Earlier in the evening he had sliced a huge hunk of kobe beef. He had taken small thin slices and balled them up, put them on a tray and sat it in the fridge. He then took it out of the fridge and with a blow torch charred the beef. This was served with a spicy sour sauce over the top.
It was more fun to watch the chef cut these claws up. Roasted crab.
The chef took huge pieces of foie gras and put them into a steaming pot on the stove. He was making foie gras soup. The soup was then poured into bowls that had oysters, crab and quail eggs in it. Then he topped it with shaved black truffles and scallions. Over the top rich. At this point a few sips and an oyster is all I could take. Fred inhaled this.
The chef toasted some thick white bread that could have been challah under the broiler. Then he cut it up and slathered crab salad over the top, a dollop of two kinds of uni and then a piece of lightly frozen toro. The warm of the bread with the combination of fish and the frozen toro was one of the best open faced sandwiches ever.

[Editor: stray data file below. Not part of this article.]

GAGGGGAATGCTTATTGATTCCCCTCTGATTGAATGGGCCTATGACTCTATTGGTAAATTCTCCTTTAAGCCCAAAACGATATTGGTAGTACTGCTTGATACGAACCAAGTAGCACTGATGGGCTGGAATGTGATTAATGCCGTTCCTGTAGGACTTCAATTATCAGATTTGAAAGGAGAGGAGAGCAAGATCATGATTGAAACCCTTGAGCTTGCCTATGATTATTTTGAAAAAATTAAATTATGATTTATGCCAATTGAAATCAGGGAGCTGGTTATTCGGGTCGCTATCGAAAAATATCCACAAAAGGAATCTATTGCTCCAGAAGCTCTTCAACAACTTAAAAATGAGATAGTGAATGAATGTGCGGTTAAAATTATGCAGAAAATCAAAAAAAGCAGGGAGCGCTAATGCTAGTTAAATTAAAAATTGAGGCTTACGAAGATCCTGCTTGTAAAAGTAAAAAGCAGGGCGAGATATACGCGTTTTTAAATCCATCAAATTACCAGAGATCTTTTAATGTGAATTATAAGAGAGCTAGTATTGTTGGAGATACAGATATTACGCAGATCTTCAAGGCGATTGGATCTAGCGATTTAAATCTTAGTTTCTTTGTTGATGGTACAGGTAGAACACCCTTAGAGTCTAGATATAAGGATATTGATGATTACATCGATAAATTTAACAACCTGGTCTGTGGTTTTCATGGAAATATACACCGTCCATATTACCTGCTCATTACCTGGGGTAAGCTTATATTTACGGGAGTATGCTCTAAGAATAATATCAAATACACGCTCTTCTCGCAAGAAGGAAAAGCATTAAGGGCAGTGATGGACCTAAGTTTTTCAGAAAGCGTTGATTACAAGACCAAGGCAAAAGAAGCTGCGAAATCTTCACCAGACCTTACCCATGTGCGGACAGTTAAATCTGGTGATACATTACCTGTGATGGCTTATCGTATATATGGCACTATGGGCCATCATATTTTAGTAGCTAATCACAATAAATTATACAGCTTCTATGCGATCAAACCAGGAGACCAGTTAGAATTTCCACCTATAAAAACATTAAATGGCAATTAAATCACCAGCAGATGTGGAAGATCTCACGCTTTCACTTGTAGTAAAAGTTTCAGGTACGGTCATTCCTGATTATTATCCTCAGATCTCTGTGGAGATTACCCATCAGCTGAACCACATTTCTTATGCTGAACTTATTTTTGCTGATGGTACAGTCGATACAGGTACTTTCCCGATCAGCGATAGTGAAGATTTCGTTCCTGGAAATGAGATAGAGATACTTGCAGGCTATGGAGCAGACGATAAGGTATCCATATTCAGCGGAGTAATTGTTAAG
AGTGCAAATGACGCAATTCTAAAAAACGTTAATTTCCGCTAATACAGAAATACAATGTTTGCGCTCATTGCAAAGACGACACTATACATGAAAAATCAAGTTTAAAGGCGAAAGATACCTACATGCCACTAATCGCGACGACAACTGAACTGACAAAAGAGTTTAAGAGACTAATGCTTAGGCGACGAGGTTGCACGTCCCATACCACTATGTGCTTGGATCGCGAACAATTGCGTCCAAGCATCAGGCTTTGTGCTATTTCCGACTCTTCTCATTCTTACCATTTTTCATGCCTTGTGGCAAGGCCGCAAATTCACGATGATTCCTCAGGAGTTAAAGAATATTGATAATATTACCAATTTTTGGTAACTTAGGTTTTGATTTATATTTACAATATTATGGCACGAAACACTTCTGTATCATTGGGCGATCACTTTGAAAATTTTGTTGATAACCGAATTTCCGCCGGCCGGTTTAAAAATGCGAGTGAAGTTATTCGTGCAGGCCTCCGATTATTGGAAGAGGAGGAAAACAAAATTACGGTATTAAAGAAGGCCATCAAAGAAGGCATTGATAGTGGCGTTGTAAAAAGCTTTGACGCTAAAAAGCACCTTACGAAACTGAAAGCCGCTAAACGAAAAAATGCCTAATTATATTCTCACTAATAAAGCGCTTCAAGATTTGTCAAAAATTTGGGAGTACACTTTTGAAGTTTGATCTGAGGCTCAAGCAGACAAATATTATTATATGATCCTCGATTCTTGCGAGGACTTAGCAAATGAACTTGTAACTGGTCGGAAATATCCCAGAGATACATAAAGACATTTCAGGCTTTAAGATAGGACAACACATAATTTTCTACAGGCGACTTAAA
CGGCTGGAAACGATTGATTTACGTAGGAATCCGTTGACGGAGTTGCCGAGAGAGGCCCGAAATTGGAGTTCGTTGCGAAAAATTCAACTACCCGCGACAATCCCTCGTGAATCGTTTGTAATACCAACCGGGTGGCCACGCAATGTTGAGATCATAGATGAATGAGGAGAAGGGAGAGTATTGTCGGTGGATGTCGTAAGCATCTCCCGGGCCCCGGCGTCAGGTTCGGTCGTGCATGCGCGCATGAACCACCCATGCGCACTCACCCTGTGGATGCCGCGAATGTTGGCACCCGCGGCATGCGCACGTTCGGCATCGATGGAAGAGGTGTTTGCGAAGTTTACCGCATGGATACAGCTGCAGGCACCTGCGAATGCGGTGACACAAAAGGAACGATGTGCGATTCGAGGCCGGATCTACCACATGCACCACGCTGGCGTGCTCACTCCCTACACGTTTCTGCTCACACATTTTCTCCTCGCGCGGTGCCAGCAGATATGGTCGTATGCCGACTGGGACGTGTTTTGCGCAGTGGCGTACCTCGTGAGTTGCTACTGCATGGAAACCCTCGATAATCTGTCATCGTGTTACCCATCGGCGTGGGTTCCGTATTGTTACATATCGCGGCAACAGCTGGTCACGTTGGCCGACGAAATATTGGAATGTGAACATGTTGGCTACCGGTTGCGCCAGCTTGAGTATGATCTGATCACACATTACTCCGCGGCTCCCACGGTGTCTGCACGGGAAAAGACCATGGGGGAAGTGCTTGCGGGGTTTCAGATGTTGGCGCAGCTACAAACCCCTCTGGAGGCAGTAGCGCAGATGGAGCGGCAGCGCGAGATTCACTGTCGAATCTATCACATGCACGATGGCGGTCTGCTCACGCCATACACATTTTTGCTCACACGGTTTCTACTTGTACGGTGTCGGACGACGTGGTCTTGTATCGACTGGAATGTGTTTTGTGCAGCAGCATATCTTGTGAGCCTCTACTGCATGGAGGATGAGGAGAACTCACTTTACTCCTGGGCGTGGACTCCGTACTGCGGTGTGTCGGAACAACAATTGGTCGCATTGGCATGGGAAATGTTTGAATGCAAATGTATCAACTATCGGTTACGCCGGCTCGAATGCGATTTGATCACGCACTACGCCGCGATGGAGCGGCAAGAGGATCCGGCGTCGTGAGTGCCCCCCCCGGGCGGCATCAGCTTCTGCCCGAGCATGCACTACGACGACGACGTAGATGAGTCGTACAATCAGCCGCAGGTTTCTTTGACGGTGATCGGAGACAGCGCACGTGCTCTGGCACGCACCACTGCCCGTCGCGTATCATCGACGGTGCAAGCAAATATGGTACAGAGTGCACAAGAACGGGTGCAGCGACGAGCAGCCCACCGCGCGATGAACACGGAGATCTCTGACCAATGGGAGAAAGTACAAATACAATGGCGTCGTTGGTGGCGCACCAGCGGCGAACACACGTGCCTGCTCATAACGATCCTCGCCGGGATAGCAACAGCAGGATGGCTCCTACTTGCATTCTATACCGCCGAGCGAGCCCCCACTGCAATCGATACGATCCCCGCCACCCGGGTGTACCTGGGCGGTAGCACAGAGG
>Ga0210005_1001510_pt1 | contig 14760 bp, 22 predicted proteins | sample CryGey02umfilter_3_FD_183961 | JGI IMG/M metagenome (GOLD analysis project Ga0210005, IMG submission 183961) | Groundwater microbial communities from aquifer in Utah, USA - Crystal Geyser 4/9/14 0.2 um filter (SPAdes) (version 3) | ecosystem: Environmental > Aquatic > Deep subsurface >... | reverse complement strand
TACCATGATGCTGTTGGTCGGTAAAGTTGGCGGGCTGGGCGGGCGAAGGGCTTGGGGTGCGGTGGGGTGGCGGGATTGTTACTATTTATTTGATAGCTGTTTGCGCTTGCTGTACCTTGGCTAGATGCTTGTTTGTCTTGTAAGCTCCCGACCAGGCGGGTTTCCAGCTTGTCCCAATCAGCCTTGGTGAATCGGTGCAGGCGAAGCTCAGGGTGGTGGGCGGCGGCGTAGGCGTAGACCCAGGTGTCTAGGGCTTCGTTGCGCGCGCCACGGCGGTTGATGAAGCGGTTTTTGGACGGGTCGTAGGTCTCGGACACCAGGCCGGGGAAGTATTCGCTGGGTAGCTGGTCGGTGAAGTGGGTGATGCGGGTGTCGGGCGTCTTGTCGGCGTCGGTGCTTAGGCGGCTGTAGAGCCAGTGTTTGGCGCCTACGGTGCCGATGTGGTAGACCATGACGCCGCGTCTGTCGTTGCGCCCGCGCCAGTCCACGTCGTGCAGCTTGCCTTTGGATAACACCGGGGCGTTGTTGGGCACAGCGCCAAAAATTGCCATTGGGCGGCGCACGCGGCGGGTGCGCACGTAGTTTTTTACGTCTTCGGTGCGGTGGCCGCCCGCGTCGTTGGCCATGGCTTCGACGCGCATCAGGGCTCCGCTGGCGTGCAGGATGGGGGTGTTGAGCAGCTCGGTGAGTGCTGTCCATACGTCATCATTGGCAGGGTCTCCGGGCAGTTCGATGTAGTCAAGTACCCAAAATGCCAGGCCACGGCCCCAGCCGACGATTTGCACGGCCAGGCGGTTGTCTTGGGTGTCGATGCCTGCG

Kobi beef topped with a spicy boiled down pepper sauce and thinly sliced black truffles on top.
Now we go into the sushi or sashimi course of the meal. We are asked which one we want. We both opted for sashimi although the rice might have been a bit calming on the stomach. The chef even said to me that I did not have to finish everything. Here is one piece of the fish that came out. We cried uncle and out came out dessert.
A small cup of peach ice made from the same peaches that were in the earlier dish.
Just one you think you hit the wall you can fit in one more morsel. The chef began preparing the last item for others who were there. A hand roll. This one was a bit different than the classic hand roll that many restaurants here serve as the grand finale. This was stuffed with the blue crab salad, chopped shiso, chopped toro and then topped with a huge scoop of uni. My eyes lit up. The chef turned me to me and asked if I wanted one. Fred couldn’t believe that I could eat that too. I hesitated and then the chef said how about half? Oh yes please!
The meal was one of the best Japanese experiences we have ever had. We will return. We could have easily been in Tokyo. Truly just epic.